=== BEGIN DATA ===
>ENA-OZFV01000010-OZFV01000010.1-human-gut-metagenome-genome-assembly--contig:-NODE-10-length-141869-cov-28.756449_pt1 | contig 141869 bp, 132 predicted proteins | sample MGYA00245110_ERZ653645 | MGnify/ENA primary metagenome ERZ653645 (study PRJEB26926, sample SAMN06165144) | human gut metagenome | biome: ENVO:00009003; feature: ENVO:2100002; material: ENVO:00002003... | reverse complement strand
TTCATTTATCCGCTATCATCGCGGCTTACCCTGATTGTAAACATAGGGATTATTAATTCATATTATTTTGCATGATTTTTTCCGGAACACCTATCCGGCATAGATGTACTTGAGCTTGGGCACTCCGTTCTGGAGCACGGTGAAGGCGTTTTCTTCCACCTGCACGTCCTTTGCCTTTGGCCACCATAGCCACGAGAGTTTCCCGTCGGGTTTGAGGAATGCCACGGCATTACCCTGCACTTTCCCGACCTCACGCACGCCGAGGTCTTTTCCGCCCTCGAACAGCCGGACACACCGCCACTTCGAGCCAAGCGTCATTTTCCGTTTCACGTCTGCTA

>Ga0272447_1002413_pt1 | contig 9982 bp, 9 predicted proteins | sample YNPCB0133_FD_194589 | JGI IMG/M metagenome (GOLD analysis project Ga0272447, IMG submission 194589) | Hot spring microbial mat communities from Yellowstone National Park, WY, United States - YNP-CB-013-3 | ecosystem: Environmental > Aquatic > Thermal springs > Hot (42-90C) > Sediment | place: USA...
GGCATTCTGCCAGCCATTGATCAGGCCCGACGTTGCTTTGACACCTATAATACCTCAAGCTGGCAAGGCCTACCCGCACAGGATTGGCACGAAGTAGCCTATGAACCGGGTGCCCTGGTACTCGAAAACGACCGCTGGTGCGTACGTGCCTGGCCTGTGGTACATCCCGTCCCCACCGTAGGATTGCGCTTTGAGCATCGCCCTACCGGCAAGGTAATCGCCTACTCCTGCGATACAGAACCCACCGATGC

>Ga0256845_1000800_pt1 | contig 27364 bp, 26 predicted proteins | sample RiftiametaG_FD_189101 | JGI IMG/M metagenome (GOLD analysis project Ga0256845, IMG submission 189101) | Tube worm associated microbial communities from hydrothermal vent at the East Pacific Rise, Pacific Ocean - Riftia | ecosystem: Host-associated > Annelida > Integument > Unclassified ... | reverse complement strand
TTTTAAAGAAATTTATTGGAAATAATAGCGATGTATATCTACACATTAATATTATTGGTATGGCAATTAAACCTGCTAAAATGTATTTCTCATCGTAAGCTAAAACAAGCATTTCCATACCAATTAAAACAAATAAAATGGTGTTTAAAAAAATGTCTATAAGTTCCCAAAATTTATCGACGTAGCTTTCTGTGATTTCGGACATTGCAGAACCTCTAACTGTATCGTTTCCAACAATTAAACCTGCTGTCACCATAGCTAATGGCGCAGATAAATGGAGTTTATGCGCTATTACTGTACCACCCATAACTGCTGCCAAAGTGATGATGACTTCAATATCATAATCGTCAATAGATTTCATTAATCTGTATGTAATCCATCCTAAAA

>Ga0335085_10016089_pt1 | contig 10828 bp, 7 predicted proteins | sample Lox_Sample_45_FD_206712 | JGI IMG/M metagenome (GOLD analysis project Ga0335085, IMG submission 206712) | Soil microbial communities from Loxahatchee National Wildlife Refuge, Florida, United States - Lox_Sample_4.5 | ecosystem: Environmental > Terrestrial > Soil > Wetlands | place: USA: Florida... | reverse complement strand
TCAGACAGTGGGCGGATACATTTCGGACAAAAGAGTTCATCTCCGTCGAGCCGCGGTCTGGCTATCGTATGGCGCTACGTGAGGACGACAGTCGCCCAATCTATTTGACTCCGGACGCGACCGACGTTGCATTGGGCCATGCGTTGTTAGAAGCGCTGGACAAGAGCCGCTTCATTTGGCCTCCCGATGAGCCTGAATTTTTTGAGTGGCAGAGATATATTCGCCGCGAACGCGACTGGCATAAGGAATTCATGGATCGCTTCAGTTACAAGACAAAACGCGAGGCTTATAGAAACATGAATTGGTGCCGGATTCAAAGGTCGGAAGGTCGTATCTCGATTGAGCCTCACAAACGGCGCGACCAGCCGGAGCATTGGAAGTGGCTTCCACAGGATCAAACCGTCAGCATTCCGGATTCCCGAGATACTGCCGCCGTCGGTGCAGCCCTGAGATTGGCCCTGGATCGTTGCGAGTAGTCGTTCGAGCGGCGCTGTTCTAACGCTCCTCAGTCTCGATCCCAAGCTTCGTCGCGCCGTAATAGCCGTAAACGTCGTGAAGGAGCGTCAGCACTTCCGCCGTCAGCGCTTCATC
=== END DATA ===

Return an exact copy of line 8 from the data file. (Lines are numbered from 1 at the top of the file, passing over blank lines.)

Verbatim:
TCAGACAGTGGGCGGATACATTTCGGACAAAAGAGTTCATCTCCGTCGAGCCGCGGTCTGGCTATCGTATGGCGCTACGTGAGGACGACAGTCGCCCAATCTATTTGACTCCGGACGCGACCGACGTTGCATTGGGCCATGCGTTGTTAGAAGCGCTGGACAAGAGCCGCTTCATTTGGCCTCCCGATGAGCCTGAATTTTTTGAGTGGCAGAGATATATTCGCCGCGAACGCGACTGGCATAAGGAATTCATGGATCGCTTCAGTTACAAGACAAAACGCGAGGCTTATAGAAACATGAATTGGTGCCGGATTCAAAGGTCGGAAGGTCGTATCTCGATTGAGCCTCACAAACGGCGCGACCAGCCGGAGCATTGGAAGTGGCTTCCACAGGATCAAACCGTCAGCATTCCGGATTCCCGAGATACTGCCGCCGTCGGTGCAGCCCTGAGATTGGCCCTGGATCGTTGCGAGTAGTCGTTCGAGCGGCGCTGTTCTAACGCTCCTCAGTCTCGATCCCAAGCTTCGTCGCGCCGTAATAGCCGTAAACGTCGTGAAGGAGCGTCAGCACTTCCGCCGTCAGCGCTTCATC